The security of the PIN that protects Google Wallet transactions has been compromised — though most users won't need to worry about the issue for now, as it only applies to users who have rooted their Android smartphone. The key issue is that the PIN is stored on the device itself instead of in the secure NFC element, although it is in an encrypted format. That means that if your Android smartphone is rooted, if somebody takes your phone, he or she will be able to access the encrypted file that stores your PIN. From there, it's a relatively simple matter of running a program that uses a brute force method to guess your PIN.

Protecting yourself against this issue is a fairly straightforward matter: either don't root your phone and if you do, be sure that you've set a lock screen code to lock your device from the start. Google is aware of the issue but will apparently have to fundamentally change how Wallet's security infrastructure is set up in order to resolve the issue, moving the responsibility for securing the PIN from Google to the banks that power Google Wallet. The security firm that discovered the hole, zvelo, says that the decision on the next step "is in the banks' hands," and offers a few additional ideas for securing your device until those banks make up their mind.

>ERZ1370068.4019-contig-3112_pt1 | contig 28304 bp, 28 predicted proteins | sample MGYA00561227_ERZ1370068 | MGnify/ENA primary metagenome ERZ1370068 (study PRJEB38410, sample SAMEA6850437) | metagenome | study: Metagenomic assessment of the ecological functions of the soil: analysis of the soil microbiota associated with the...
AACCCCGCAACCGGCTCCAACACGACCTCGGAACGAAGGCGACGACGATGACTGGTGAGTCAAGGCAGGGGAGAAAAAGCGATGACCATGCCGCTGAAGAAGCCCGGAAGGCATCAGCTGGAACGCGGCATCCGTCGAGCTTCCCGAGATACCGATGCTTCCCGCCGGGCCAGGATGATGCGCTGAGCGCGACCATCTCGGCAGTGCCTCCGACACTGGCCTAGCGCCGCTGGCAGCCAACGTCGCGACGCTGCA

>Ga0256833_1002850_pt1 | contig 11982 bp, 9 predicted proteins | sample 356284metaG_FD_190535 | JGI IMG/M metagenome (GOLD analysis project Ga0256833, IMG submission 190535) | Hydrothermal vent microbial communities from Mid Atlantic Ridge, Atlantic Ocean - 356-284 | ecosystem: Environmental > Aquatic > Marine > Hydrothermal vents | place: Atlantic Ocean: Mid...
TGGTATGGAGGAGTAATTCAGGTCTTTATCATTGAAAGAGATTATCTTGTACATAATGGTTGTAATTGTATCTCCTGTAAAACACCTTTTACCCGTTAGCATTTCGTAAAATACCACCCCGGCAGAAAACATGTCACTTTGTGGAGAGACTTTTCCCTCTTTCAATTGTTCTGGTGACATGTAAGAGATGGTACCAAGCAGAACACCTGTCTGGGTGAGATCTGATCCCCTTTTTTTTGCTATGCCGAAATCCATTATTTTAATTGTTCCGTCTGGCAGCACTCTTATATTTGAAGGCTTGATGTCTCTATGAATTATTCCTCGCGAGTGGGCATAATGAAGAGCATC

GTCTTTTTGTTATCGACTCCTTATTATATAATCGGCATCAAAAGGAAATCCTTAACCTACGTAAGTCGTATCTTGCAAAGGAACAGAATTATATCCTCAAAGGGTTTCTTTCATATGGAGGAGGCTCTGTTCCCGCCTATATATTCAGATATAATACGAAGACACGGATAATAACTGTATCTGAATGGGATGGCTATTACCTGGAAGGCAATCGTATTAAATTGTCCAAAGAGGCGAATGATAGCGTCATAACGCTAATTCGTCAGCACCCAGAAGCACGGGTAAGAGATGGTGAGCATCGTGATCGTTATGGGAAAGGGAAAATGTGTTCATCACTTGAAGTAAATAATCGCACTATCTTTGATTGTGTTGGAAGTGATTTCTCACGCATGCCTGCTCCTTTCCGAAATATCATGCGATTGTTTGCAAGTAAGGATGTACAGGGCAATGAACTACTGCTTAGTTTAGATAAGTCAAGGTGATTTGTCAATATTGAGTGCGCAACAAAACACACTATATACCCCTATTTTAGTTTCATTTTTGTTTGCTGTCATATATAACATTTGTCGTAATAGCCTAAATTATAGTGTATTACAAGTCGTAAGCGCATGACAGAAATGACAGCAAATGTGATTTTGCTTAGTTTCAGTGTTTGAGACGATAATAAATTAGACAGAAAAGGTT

Update: Google has reached out with an official statement:

The zvelo study was conducted on their own phone on which they disabled the security mechanisms that protect Google Wallet by rooting the device. To date, there is no known vulnerability that enables someone to take a consumer phone and gain root access while preserving any Wallet information such as the PIN.

We strongly encourage people to not install Google Wallet on rooted devices and to always set up a screen lock as an additional layer of security for their phone.